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Thursday, April 27, 2017

With tax plan as with everything else, Trump aims to screw the middle class

President Trump's one-page tax plan may have fooled the writer of The Record's Page 1 headline, but cartoonist Dave Granlund and other newspapers denounced the phony's assault on the middle class.

-- HACKENSACK, N.J


By VICTOR E. SASSON
EDITOR

The New York Times Editorial Board calls it "President Trump's Laughable Plan to Cut His Own Taxes."

The Record's Editorial Board? It's out to lunch, as usual, and hasn't said a peep about Trump's assault on middle-class tax deductions.

But the Woodland Park daily's bumbling editor, Gannett veteran Richard A. Green, is running a Page 1 headline based on spin from Gary Cohn, a Trump administration official who is a multimillionare:

'REALLY BIG' TAX PLAN UNVEILED

The story Green should have played outside is buried on 11A.

As the headline over a story by the paper's own Washington correspondent says, "Trump's road to tax overhaul is full of potholes."

Trump's plan to eliminate the federal tax deduction for state and local taxes would hit hardest in New Jersey, where we pay the highest local property taxes in the nation.

The Times editorial thundered:
"... The skimpy one-page tax proposal released" by the Trump administration "is, by any historical standard, a laughable stunt by a gang of plutocrats [wealthiest citizens] looking to enrich themselves at the expense of the country's future.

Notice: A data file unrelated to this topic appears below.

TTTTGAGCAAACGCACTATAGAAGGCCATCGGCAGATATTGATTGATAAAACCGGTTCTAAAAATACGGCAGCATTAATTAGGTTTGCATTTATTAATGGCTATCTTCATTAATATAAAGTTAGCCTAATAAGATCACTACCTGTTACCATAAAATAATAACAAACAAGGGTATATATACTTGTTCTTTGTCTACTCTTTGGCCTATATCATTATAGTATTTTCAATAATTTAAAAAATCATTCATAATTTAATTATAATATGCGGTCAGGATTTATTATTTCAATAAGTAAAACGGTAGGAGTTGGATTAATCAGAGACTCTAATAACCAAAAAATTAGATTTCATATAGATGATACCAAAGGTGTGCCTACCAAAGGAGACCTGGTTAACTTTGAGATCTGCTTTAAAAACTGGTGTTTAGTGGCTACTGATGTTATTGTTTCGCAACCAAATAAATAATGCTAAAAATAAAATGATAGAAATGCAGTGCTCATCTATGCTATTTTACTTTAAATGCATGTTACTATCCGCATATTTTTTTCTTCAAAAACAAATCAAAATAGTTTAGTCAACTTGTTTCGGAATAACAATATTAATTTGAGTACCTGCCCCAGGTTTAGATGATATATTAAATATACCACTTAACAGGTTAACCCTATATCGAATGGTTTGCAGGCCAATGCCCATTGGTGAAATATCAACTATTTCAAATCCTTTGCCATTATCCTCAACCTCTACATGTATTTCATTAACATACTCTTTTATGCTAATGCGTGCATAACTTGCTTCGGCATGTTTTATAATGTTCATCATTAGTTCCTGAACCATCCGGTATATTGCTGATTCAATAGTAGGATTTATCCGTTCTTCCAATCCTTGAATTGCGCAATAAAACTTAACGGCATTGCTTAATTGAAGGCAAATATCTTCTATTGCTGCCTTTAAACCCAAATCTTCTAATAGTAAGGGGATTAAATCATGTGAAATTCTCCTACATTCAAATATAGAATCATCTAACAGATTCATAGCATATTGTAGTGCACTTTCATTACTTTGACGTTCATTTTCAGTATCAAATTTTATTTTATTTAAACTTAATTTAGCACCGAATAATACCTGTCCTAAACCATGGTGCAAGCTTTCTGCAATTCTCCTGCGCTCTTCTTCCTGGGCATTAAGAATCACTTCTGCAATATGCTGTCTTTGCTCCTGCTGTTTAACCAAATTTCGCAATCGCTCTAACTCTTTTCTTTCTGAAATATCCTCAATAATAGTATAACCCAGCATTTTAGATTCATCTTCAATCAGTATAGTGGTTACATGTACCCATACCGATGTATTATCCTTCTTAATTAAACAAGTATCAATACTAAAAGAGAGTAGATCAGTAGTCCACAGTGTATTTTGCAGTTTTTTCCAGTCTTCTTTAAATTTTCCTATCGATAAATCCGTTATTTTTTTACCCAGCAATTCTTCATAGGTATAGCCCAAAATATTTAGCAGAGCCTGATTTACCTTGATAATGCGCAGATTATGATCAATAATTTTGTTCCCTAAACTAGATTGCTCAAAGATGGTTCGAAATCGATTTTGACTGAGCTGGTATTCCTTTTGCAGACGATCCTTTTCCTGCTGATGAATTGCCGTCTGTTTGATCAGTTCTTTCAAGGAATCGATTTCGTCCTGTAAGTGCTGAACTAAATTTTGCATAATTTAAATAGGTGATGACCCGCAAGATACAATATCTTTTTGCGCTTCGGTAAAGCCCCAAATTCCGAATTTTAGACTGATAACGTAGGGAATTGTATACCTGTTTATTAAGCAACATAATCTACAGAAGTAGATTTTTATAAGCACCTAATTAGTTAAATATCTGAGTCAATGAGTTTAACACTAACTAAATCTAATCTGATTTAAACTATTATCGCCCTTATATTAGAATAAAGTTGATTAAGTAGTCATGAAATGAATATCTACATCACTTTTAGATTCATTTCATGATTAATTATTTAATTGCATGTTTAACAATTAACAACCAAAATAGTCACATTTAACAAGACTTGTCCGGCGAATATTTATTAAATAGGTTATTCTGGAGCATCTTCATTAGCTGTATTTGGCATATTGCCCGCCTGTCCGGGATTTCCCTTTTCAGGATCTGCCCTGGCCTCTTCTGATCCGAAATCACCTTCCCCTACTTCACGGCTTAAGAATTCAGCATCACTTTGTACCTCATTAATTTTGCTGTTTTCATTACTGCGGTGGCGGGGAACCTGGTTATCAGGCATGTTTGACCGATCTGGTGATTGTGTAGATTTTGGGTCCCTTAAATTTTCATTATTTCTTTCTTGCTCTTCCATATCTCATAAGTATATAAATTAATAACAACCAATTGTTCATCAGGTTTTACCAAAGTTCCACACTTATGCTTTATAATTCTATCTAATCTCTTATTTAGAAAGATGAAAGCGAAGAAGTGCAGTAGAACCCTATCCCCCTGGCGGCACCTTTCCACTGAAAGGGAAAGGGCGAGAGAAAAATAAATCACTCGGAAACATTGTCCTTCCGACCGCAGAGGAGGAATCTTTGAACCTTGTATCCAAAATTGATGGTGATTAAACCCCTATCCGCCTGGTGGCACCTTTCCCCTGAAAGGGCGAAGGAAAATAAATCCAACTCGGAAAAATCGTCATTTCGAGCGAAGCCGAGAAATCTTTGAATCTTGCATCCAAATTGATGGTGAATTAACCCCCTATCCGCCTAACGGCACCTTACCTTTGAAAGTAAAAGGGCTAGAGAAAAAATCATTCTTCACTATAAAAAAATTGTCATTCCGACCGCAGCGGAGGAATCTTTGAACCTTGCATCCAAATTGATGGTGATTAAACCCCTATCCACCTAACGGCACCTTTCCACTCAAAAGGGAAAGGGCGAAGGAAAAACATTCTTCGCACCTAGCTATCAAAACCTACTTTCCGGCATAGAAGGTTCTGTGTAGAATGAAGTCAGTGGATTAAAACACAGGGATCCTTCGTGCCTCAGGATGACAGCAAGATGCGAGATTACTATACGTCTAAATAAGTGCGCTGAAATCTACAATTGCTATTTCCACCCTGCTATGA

"Two of Mr. Trump's top lieutenants -- Steve Mnuchin and Gary Cohn, both multimillionaires and former Goldman Sachs bankers -- trotted out a plan that would slash taxes for businesses and wealthy families, including Mr. Trump's, in the vague hope of propelling economic growth.
"... Some middle-class families might not benefit much or at all, because the plan does away with important deductions like those for state and local taxes."

Today's paper

Two of the three other stories on the front page are from Passaic County (1A), as if Green couldn't find stories of equal interest to the majority of readers in Bergen County. 

The Record could run a story on "the relentless violence that plagues" the streets of Paterson every day, as it does today.

But when are reporters going to take a hard look at whether the city's Police Department is doing everything it can to protect minority residents from guns.